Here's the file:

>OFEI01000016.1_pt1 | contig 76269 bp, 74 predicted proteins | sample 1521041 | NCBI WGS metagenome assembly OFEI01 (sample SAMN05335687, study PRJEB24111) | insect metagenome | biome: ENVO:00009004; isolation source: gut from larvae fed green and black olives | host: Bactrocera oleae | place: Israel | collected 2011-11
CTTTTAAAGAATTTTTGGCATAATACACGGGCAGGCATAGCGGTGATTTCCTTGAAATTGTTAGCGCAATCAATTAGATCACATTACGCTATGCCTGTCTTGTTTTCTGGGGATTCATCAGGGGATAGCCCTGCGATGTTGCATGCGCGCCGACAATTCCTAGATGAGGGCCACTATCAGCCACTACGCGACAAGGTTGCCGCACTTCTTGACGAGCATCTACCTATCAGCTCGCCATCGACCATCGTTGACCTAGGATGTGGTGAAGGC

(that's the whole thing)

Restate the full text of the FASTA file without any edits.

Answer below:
>OFEI01000016.1_pt1 | contig 76269 bp, 74 predicted proteins | sample 1521041 | NCBI WGS metagenome assembly OFEI01 (sample SAMN05335687, study PRJEB24111) | insect metagenome | biome: ENVO:00009004; isolation source: gut from larvae fed green and black olives | host: Bactrocera oleae | place: Israel | collected 2011-11
CTTTTAAAGAATTTTTGGCATAATACACGGGCAGGCATAGCGGTGATTTCCTTGAAATTGTTAGCGCAATCAATTAGATCACATTACGCTATGCCTGTCTTGTTTTCTGGGGATTCATCAGGGGATAGCCCTGCGATGTTGCATGCGCGCCGACAATTCCTAGATGAGGGCCACTATCAGCCACTACGCGACAAGGTTGCCGCACTTCTTGACGAGCATCTACCTATCAGCTCGCCATCGACCATCGTTGACCTAGGATGTGGTGAAGGC